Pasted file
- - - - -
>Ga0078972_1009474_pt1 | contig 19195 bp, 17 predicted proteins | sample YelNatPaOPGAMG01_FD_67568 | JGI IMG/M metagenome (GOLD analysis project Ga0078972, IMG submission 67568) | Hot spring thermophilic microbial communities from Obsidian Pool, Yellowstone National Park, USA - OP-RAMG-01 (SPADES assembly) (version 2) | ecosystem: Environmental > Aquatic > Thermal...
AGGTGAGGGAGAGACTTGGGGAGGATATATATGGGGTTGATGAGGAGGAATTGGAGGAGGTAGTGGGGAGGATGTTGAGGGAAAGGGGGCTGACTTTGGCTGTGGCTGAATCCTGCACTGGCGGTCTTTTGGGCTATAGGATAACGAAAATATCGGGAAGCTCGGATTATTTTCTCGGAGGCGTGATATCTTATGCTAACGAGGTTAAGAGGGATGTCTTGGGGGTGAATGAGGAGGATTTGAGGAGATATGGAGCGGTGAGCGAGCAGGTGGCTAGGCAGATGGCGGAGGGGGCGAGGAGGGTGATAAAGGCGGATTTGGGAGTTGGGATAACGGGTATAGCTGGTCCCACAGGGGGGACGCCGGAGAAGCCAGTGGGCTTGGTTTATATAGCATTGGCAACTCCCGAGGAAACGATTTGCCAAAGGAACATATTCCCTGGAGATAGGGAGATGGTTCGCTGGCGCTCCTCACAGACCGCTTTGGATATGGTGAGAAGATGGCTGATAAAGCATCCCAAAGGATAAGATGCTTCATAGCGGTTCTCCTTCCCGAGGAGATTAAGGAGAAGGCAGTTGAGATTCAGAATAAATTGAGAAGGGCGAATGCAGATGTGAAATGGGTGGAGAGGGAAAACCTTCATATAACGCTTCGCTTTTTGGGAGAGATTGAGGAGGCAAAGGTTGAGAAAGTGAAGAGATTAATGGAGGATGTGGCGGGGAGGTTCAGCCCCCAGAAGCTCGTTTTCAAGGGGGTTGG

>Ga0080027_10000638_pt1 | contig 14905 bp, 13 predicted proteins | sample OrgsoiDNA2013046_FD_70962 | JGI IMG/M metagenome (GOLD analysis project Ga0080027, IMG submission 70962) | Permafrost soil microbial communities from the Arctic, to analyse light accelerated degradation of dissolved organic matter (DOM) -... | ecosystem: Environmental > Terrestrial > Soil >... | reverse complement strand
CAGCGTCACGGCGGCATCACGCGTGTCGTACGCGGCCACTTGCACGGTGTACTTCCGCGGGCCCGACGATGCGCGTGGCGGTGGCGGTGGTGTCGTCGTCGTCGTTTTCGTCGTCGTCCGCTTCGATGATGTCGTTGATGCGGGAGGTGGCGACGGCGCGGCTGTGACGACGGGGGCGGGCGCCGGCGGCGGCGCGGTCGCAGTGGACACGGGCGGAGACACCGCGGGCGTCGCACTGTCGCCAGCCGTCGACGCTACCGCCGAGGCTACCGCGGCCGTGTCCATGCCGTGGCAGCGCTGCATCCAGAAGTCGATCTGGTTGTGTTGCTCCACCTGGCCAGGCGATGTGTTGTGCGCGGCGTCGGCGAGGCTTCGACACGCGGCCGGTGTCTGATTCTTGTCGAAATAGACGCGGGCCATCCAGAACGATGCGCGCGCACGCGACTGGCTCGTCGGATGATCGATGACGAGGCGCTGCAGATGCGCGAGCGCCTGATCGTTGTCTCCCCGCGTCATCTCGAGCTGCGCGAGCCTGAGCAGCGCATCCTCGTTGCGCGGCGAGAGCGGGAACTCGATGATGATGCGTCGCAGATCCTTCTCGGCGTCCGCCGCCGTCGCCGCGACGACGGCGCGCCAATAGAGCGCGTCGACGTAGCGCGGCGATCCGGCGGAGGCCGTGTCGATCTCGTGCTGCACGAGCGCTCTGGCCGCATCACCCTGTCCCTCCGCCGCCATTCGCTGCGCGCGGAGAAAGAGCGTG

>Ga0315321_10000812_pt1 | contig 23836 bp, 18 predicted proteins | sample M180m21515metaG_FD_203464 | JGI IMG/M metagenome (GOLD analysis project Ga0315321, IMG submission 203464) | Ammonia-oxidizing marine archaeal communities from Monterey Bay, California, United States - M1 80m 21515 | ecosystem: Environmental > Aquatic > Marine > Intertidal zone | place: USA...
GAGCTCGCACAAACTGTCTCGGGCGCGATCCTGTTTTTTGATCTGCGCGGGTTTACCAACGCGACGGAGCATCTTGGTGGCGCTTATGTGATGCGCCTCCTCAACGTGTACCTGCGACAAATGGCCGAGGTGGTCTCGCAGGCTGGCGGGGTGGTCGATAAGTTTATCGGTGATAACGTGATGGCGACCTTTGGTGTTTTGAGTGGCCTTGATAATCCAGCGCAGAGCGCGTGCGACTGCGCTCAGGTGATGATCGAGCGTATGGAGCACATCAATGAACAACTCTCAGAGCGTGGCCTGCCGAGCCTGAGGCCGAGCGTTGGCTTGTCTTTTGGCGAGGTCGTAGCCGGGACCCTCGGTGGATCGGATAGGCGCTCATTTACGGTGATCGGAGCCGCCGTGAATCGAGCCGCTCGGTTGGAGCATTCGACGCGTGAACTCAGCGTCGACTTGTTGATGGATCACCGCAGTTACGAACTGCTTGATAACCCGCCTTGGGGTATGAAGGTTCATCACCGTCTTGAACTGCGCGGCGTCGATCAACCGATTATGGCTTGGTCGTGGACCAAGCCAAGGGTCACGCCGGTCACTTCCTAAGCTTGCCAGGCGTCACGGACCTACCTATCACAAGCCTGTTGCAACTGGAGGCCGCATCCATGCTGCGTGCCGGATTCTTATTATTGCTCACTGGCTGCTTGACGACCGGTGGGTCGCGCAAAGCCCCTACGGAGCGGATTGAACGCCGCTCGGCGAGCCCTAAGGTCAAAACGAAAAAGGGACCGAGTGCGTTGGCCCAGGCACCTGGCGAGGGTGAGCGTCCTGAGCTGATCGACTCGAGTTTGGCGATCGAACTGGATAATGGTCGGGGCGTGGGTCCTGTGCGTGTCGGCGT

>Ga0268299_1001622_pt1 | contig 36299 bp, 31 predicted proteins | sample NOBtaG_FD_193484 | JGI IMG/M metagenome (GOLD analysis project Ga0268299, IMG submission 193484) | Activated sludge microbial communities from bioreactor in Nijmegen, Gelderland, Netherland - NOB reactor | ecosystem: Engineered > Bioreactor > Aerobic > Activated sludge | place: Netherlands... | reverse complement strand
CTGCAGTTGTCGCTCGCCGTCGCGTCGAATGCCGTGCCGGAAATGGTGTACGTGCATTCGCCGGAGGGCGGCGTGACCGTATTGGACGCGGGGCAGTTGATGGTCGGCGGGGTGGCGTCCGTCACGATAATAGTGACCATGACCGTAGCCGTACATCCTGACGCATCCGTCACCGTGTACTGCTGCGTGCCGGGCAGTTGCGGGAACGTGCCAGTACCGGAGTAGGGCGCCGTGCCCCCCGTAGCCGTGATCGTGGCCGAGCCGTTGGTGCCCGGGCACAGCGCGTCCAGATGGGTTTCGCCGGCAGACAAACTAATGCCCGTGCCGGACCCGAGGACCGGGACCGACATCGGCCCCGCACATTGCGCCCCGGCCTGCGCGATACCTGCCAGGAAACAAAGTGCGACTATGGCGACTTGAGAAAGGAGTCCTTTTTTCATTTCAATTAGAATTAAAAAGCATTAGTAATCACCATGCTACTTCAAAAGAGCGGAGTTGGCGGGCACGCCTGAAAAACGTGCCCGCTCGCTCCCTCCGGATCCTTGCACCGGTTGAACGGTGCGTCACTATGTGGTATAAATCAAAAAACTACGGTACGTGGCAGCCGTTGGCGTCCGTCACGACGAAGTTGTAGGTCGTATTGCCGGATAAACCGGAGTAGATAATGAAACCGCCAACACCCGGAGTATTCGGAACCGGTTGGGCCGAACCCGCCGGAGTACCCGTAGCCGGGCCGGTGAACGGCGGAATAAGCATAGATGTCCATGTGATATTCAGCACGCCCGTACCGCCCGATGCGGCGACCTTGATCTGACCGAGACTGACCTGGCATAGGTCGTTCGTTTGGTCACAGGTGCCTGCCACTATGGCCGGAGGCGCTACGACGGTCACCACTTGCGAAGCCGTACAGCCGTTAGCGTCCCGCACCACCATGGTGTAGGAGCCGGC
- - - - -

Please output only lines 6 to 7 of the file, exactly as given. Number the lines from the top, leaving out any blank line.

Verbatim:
GAGCTCGCACAAACTGTCTCGGGCGCGATCCTGTTTTTTGATCTGCGCGGGTTTACCAACGCGACGGAGCATCTTGGTGGCGCTTATGTGATGCGCCTCCTCAACGTGTACCTGCGACAAATGGCCGAGGTGGTCTCGCAGGCTGGCGGGGTGGTCGATAAGTTTATCGGTGATAACGTGATGGCGACCTTTGGTGTTTTGAGTGGCCTTGATAATCCAGCGCAGAGCGCGTGCGACTGCGCTCAGGTGATGATCGAGCGTATGGAGCACATCAATGAACAACTCTCAGAGCGTGGCCTGCCGAGCCTGAGGCCGAGCGTTGGCTTGTCTTTTGGCGAGGTCGTAGCCGGGACCCTCGGTGGATCGGATAGGCGCTCATTTACGGTGATCGGAGCCGCCGTGAATCGAGCCGCTCGGTTGGAGCATTCGACGCGTGAACTCAGCGTCGACTTGTTGATGGATCACCGCAGTTACGAACTGCTTGATAACCCGCCTTGGGGTATGAAGGTTCATCACCGTCTTGAACTGCGCGGCGTCGATCAACCGATTATGGCTTGGTCGTGGACCAAGCCAAGGGTCACGCCGGTCACTTCCTAAGCTTGCCAGGCGTCACGGACCTACCTATCACAAGCCTGTTGCAACTGGAGGCCGCATCCATGCTGCGTGCCGGATTCTTATTATTGCTCACTGGCTGCTTGACGACCGGTGGGTCGCGCAAAGCCCCTACGGAGCGGATTGAACGCCGCTCGGCGAGCCCTAAGGTCAAAACGAAAAAGGGACCGAGTGCGTTGGCCCAGGCACCTGGCGAGGGTGAGCGTCCTGAGCTGATCGACTCGAGTTTGGCGATCGAACTGGATAATGGTCGGGGCGTGGGTCCTGTGCGTGTCGGCGT

>Ga0268299_1001622_pt1 | contig 36299 bp, 31 predicted proteins | sample NOBtaG_FD_193484 | JGI IMG/M metagenome (GOLD analysis project Ga0268299, IMG submission 193484) | Activated sludge microbial communities from bioreactor in Nijmegen, Gelderland, Netherland - NOB reactor | ecosystem: Engineered > Bioreactor > Aerobic > Activated sludge | place: Netherlands... | reverse complement strand